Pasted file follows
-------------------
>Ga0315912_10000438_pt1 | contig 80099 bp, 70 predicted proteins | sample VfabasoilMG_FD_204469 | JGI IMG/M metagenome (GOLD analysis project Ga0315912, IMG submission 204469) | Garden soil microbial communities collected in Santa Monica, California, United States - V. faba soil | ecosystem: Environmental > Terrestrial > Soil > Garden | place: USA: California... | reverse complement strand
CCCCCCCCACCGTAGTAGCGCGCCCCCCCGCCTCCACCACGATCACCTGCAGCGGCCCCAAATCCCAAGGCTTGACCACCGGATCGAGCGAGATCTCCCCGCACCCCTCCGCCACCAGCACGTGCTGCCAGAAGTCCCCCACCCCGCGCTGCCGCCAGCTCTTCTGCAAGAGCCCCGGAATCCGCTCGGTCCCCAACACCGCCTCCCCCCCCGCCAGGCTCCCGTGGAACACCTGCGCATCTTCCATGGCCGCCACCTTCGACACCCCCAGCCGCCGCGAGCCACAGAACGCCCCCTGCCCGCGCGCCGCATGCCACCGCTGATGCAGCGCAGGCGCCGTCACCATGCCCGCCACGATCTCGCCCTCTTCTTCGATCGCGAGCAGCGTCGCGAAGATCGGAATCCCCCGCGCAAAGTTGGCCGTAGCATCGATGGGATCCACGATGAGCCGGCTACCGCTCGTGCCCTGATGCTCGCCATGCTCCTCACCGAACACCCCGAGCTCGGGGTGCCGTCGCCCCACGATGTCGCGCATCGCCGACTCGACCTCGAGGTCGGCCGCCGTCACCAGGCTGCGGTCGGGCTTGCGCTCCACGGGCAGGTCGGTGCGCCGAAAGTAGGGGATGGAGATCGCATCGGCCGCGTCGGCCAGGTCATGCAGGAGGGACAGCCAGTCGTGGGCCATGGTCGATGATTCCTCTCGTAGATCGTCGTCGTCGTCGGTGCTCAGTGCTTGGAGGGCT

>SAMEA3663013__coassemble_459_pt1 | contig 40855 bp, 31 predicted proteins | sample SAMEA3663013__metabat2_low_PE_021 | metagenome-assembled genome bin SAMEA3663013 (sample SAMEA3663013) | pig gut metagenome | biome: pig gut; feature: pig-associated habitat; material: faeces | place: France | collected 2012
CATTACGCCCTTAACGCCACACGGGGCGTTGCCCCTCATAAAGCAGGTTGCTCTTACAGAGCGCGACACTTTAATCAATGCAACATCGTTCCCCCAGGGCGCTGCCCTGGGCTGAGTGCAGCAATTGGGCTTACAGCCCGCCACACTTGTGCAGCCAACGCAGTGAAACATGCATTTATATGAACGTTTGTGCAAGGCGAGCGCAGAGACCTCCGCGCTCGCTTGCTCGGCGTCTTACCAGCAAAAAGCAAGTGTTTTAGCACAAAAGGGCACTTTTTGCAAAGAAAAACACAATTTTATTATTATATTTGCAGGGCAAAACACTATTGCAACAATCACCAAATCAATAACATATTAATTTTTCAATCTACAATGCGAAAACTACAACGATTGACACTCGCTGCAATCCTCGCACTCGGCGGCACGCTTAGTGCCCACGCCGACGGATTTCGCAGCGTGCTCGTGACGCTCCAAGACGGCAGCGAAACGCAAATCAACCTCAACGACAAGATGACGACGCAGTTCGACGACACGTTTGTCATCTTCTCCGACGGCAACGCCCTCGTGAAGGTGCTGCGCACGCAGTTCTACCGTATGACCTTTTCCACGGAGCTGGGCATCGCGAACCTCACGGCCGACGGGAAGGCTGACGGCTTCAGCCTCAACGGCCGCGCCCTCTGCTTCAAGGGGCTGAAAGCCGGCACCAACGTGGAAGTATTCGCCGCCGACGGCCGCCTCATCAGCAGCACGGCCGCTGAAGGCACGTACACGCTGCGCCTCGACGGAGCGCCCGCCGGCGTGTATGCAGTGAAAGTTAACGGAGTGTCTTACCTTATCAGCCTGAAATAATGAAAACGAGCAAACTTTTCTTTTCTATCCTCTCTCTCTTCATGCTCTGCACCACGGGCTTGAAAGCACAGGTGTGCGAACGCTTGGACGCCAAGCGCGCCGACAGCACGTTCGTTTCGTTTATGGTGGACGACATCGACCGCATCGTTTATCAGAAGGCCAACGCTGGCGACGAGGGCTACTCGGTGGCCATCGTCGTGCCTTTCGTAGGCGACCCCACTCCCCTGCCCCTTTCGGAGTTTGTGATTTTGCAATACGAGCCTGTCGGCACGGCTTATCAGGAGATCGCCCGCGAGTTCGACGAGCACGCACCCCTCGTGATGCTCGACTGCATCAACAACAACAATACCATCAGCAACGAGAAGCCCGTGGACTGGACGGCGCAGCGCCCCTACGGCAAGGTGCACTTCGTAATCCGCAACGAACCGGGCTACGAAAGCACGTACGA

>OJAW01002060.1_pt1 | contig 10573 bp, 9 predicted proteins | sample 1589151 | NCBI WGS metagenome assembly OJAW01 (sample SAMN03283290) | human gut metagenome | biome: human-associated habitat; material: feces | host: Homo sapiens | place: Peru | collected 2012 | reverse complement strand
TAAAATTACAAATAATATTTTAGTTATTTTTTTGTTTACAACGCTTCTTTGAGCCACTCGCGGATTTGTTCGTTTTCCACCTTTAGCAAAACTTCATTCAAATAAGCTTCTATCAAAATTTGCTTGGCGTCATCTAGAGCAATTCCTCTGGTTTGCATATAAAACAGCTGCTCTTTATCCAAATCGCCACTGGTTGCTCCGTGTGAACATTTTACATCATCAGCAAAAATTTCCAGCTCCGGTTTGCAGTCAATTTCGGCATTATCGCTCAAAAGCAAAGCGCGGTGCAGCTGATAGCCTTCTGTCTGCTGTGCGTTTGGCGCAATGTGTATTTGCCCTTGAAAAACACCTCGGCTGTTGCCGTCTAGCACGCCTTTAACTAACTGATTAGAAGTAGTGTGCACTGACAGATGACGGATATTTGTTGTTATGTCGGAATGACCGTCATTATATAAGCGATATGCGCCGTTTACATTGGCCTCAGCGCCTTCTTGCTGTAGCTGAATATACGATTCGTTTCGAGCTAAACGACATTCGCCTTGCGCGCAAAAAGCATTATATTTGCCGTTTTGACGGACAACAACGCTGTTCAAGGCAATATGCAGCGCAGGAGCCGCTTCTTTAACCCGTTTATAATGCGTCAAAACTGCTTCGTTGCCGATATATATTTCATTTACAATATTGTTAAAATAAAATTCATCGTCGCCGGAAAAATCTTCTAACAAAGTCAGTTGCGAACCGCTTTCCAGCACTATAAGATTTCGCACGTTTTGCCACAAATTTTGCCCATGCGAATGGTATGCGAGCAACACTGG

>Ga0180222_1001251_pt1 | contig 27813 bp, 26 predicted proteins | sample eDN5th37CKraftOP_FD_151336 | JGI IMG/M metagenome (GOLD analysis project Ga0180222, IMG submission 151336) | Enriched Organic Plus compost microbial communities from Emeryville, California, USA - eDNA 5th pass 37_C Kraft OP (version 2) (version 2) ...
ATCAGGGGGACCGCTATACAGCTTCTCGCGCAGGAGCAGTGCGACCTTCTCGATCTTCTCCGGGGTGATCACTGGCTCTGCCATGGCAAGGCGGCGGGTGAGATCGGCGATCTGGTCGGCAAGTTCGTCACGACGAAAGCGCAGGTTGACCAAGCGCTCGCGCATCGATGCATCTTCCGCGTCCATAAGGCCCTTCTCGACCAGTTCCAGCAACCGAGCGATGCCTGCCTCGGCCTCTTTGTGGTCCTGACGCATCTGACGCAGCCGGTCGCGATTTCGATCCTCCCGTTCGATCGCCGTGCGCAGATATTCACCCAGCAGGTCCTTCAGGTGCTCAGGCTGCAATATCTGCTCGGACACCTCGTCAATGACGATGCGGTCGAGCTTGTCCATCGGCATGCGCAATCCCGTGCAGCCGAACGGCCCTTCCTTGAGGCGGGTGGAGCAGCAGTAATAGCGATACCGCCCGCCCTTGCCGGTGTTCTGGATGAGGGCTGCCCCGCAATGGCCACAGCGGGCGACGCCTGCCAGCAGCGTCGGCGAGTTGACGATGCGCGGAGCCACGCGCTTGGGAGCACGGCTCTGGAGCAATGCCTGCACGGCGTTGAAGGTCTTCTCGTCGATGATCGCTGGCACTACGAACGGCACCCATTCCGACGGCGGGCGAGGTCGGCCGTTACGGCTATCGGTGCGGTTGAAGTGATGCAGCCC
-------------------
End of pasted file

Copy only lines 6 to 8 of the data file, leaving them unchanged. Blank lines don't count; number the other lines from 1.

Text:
TAAAATTACAAATAATATTTTAGTTATTTTTTTGTTTACAACGCTTCTTTGAGCCACTCGCGGATTTGTTCGTTTTCCACCTTTAGCAAAACTTCATTCAAATAAGCTTCTATCAAAATTTGCTTGGCGTCATCTAGAGCAATTCCTCTGGTTTGCATATAAAACAGCTGCTCTTTATCCAAATCGCCACTGGTTGCTCCGTGTGAACATTTTACATCATCAGCAAAAATTTCCAGCTCCGGTTTGCAGTCAATTTCGGCATTATCGCTCAAAAGCAAAGCGCGGTGCAGCTGATAGCCTTCTGTCTGCTGTGCGTTTGGCGCAATGTGTATTTGCCCTTGAAAAACACCTCGGCTGTTGCCGTCTAGCACGCCTTTAACTAACTGATTAGAAGTAGTGTGCACTGACAGATGACGGATATTTGTTGTTATGTCGGAATGACCGTCATTATATAAGCGATATGCGCCGTTTACATTGGCCTCAGCGCCTTCTTGCTGTAGCTGAATATACGATTCGTTTCGAGCTAAACGACATTCGCCTTGCGCGCAAAAAGCATTATATTTGCCGTTTTGACGGACAACAACGCTGTTCAAGGCAATATGCAGCGCAGGAGCCGCTTCTTTAACCCGTTTATAATGCGTCAAAACTGCTTCGTTGCCGATATATATTTCATTTACAATATTGTTAAAATAAAATTCATCGTCGCCGGAAAAATCTTCTAACAAAGTCAGTTGCGAACCGCTTTCCAGCACTATAAGATTTCGCACGTTTTGCCACAAATTTTGCCCATGCGAATGGTATGCGAGCAACACTGG

>Ga0180222_1001251_pt1 | contig 27813 bp, 26 predicted proteins | sample eDN5th37CKraftOP_FD_151336 | JGI IMG/M metagenome (GOLD analysis project Ga0180222, IMG submission 151336) | Enriched Organic Plus compost microbial communities from Emeryville, California, USA - eDNA 5th pass 37_C Kraft OP (version 2) (version 2) ...
ATCAGGGGGACCGCTATACAGCTTCTCGCGCAGGAGCAGTGCGACCTTCTCGATCTTCTCCGGGGTGATCACTGGCTCTGCCATGGCAAGGCGGCGGGTGAGATCGGCGATCTGGTCGGCAAGTTCGTCACGACGAAAGCGCAGGTTGACCAAGCGCTCGCGCATCGATGCATCTTCCGCGTCCATAAGGCCCTTCTCGACCAGTTCCAGCAACCGAGCGATGCCTGCCTCGGCCTCTTTGTGGTCCTGACGCATCTGACGCAGCCGGTCGCGATTTCGATCCTCCCGTTCGATCGCCGTGCGCAGATATTCACCCAGCAGGTCCTTCAGGTGCTCAGGCTGCAATATCTGCTCGGACACCTCGTCAATGACGATGCGGTCGAGCTTGTCCATCGGCATGCGCAATCCCGTGCAGCCGAACGGCCCTTCCTTGAGGCGGGTGGAGCAGCAGTAATAGCGATACCGCCCGCCCTTGCCGGTGTTCTGGATGAGGGCTGCCCCGCAATGGCCACAGCGGGCGACGCCTGCCAGCAGCGTCGGCGAGTTGACGATGCGCGGAGCCACGCGCTTGGGAGCACGGCTCTGGAGCAATGCCTGCACGGCGTTGAAGGTCTTCTCGTCGATGATCGCTGGCACTACGAACGGCACCCATTCCGACGGCGGGCGAGGTCGGCCGTTACGGCTATCGGTGCGGTTGAAGTGATGCAGCCC